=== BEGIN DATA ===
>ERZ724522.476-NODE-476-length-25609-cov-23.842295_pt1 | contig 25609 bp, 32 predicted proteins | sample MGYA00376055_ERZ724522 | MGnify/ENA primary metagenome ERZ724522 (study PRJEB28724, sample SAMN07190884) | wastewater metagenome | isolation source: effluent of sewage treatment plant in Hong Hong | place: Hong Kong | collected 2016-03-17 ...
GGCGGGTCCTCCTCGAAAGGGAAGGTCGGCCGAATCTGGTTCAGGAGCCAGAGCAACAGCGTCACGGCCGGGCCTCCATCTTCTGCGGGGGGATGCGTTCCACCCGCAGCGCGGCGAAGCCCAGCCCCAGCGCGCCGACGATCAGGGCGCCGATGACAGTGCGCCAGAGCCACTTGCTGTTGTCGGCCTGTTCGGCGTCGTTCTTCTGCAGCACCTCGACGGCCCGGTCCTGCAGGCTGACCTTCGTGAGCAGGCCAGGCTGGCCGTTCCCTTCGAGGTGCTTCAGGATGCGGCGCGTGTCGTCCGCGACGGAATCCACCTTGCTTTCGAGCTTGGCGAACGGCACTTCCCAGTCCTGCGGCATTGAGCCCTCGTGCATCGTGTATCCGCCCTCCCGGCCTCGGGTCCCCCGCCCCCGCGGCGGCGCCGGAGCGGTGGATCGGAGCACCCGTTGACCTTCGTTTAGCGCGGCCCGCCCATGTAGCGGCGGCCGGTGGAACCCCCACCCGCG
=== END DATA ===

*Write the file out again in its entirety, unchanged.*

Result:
>ERZ724522.476-NODE-476-length-25609-cov-23.842295_pt1 | contig 25609 bp, 32 predicted proteins | sample MGYA00376055_ERZ724522 | MGnify/ENA primary metagenome ERZ724522 (study PRJEB28724, sample SAMN07190884) | wastewater metagenome | isolation source: effluent of sewage treatment plant in Hong Hong | place: Hong Kong | collected 2016-03-17 ...
GGCGGGTCCTCCTCGAAAGGGAAGGTCGGCCGAATCTGGTTCAGGAGCCAGAGCAACAGCGTCACGGCCGGGCCTCCATCTTCTGCGGGGGGATGCGTTCCACCCGCAGCGCGGCGAAGCCCAGCCCCAGCGCGCCGACGATCAGGGCGCCGATGACAGTGCGCCAGAGCCACTTGCTGTTGTCGGCCTGTTCGGCGTCGTTCTTCTGCAGCACCTCGACGGCCCGGTCCTGCAGGCTGACCTTCGTGAGCAGGCCAGGCTGGCCGTTCCCTTCGAGGTGCTTCAGGATGCGGCGCGTGTCGTCCGCGACGGAATCCACCTTGCTTTCGAGCTTGGCGAACGGCACTTCCCAGTCCTGCGGCATTGAGCCCTCGTGCATCGTGTATCCGCCCTCCCGGCCTCGGGTCCCCCGCCCCCGCGGCGGCGCCGGAGCGGTGGATCGGAGCACCCGTTGACCTTCGTTTAGCGCGGCCCGCCCATGTAGCGGCGGCCGGTGGAACCCCCACCCGCG